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Dungeness Crab (Metacarcinus magister)

Subsistence fishery

Subsistence harvest of Dungeness crabs by Alaska residents is permitted in some Alaska state waters. Bag limits and seasons are generally more liberal and gear requirements less restrictive than for personal use or sport fisheries and vary by area. Crabs may be harvested by hand, dip net, using hooked or hook less hand lines, or with pots, ring nets or dive gear. Subsistence fishery catch may be shared with all members of the community.

Commercial fishery

Major commercial fisheries for this species occur in California, Oregon, Washington, British Columbia and Southeast Alaska. The Alaska Fishery and Fur Seal Industries publication made the first historical reference to the Alaska Dungeness crab fishery in 1916. This crab was first commercially canned at Seldovia in 1920. Today, Dungeness crab is processed by shore based processors, catcher processors, and floating processors. Crab product type varies; where processors are well-established and air service unreliable, crab are generally sold whole or in sections as a fresh or frozen product. However, where air service is reliable and processing capacity less so, crab are often shipped live to specialty markets where they can fetch a premium price.

Dungeness crab are caught by commercial fishers using circular pots typically baited with herring, squid, or clams. Pots are usually about 40 inches in diameter and 14 inches high. They are constructed of 3/4-inch round, steel frames wrapped in rubber tubing then covered with stainless steel wire mesh woven in 2-inch squares. Two 4-3/8" diameter escape rings are required to be built in each pot to keep the pot from filling with undersize crab.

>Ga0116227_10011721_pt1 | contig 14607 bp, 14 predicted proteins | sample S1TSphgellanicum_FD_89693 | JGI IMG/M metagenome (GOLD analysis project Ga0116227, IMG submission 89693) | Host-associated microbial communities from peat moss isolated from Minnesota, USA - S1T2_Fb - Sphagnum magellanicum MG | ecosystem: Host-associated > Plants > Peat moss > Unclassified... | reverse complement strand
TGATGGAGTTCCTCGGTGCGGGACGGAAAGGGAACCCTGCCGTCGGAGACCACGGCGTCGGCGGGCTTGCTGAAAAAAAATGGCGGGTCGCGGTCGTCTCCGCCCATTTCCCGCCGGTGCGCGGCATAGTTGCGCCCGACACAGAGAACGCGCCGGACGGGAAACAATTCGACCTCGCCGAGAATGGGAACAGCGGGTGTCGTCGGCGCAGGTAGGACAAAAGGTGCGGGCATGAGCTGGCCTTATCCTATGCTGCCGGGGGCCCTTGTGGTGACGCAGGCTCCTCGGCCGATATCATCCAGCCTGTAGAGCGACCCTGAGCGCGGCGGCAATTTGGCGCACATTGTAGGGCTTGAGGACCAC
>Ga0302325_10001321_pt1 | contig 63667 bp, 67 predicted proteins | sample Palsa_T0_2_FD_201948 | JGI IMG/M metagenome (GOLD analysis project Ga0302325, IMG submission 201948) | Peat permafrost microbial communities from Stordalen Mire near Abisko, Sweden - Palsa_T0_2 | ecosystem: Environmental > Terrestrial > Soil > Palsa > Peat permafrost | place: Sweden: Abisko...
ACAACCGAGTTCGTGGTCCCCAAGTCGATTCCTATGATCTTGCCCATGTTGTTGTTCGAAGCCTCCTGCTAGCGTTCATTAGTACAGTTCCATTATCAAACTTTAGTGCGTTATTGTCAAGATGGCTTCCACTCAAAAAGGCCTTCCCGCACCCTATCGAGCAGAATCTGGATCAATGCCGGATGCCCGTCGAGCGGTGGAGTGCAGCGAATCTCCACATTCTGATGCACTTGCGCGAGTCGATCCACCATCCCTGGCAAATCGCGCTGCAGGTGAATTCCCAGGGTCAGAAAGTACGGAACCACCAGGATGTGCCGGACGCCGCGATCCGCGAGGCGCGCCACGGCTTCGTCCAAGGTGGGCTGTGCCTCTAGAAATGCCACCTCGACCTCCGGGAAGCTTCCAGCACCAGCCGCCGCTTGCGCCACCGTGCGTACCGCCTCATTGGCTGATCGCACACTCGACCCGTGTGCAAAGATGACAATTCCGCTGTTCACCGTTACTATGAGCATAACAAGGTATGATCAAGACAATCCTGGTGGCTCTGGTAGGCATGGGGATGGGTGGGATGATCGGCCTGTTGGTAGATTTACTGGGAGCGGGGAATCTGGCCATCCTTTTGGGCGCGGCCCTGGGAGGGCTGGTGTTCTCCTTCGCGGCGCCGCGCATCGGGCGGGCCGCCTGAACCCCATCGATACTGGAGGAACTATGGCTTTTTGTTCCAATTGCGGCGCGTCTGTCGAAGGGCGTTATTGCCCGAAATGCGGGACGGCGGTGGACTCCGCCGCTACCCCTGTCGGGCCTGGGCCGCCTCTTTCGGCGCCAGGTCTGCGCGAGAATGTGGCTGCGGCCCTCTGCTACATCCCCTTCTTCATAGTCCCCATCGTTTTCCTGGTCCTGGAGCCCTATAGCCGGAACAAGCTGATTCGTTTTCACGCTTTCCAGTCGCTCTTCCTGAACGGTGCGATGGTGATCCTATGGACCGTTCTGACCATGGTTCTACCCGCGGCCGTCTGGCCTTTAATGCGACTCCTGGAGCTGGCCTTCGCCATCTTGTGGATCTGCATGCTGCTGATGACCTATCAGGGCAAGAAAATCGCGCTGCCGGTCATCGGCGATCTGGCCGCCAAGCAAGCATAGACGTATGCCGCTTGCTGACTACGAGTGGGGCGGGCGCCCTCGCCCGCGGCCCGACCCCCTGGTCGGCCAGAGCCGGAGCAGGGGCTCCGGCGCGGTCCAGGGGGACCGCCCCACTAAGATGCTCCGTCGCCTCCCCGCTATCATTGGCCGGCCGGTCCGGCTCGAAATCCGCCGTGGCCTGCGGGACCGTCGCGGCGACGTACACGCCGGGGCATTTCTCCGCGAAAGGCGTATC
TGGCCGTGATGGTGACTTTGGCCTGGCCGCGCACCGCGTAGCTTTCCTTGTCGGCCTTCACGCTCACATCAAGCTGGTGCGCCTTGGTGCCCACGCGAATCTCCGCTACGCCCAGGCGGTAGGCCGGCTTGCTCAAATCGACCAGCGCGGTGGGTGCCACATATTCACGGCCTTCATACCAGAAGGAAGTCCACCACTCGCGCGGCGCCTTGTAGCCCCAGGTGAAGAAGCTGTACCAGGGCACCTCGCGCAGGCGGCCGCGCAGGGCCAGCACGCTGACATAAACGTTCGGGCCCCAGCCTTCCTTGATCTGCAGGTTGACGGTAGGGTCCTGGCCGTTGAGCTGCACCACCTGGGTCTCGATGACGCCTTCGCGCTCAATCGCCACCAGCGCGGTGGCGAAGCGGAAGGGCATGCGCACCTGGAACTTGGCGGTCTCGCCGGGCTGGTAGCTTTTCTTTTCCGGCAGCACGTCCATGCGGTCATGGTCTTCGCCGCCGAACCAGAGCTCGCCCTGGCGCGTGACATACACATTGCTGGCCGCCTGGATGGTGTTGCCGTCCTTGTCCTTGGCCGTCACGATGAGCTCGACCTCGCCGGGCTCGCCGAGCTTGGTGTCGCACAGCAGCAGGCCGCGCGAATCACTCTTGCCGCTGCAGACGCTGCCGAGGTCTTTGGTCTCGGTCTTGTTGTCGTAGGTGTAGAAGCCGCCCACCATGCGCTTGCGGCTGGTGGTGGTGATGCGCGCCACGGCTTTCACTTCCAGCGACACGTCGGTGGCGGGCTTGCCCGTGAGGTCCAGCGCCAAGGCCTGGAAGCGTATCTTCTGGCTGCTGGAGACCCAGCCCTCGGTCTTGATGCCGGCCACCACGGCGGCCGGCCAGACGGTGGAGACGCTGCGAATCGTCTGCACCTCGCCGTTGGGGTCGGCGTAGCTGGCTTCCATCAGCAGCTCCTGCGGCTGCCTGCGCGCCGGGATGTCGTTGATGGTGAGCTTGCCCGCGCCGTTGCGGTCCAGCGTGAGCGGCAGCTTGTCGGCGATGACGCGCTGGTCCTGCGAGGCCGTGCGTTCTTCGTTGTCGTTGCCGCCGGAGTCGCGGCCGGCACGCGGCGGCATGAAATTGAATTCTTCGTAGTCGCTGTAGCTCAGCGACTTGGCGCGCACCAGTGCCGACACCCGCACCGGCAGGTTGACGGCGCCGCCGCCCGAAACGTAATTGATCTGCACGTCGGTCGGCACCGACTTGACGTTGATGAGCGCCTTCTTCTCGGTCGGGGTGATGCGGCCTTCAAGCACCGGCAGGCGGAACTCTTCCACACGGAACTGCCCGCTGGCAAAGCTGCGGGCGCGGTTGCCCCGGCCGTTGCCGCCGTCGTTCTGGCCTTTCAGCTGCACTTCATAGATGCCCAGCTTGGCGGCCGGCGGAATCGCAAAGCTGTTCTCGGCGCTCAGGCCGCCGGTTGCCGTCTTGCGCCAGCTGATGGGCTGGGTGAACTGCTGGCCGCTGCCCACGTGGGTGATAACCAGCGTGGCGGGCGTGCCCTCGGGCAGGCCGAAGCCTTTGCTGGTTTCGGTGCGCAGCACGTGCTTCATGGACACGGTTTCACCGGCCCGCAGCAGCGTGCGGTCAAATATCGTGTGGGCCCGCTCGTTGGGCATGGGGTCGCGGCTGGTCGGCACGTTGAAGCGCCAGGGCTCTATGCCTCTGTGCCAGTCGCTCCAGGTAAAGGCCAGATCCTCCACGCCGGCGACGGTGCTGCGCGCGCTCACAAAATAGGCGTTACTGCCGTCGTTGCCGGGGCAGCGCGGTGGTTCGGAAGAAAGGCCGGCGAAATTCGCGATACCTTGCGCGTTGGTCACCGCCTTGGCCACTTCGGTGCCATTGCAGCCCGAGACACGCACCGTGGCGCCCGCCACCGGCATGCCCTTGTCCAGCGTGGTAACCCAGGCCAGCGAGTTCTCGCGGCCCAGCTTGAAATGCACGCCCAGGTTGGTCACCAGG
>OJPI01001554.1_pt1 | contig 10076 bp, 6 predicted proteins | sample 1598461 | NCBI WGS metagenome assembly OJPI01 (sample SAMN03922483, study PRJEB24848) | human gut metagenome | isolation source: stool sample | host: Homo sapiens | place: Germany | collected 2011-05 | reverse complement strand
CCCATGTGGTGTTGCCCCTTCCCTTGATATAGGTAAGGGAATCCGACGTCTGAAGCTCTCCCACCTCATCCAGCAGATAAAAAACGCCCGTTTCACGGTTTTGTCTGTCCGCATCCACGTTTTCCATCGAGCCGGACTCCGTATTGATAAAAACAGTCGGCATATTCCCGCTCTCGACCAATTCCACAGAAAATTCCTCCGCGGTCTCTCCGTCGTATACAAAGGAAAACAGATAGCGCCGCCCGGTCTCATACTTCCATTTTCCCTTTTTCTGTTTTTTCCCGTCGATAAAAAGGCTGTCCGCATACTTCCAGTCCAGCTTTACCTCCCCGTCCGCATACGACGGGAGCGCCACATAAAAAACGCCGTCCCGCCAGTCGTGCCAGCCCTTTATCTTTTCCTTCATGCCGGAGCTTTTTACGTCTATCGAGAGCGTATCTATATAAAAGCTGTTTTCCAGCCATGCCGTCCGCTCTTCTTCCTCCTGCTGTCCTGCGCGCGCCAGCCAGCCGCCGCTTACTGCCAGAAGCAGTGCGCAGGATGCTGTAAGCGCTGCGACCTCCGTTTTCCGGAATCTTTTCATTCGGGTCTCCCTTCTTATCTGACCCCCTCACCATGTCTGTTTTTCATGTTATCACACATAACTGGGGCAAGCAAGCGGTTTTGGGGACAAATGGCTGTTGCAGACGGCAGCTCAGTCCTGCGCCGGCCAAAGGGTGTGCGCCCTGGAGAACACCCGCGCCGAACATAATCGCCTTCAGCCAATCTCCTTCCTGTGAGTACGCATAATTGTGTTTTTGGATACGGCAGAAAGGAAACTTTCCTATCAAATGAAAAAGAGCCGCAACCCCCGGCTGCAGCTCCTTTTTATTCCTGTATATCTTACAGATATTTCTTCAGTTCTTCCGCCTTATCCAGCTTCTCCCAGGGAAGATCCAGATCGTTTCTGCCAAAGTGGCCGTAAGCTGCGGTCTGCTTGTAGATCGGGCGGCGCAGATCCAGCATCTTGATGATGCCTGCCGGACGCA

The number of pots that can be set by a vessel and the fishing season varies by management area in Alaska.

Personal use fishery

Residents of Alaska may harvest Dungeness crab for personal use. This fishery is often incidental to recreational boat outings. Crab pots similar to those used in the commercial fishery, ring nets, diving gear, dip nets, and hooked or hookless handlines can all be used to harvest crab for personal use. Dungeness crab are sometimes stranded by minus tides and can be picked up by an observant beachcomber. Be forewarned, the mighty pincers of this crab can move quickly and catch you unaware!

Personal use anglers fish at depths between 3 and 20 fathoms where more legal sized male crab can be found. They usually bait their pots with fresh fish carcasses, the most convenient bait. The number of crab that can be kept varies, depending on the area fished. To take more than you can use is a waste and a shame, because the Dungeness crab is one of the great fringe benefits of living in coastal Alaska.

Dungeness crab are usually boiled for approximately 20 minutes. As a cautionary note, paralytic shellfish poisoning (PSP) has been found in the internal organs of Dungeness crab, therefore, butcher the crab before cooking and do not eat the internal organs including the "crab butter" (hepatopancreas). Where or when the toxin is found is unpredictable, but high levels have been found in Dungeness crab throughout Alaska. Take this one precaution and continue to enjoy one of Alaska's tastiest seafoods!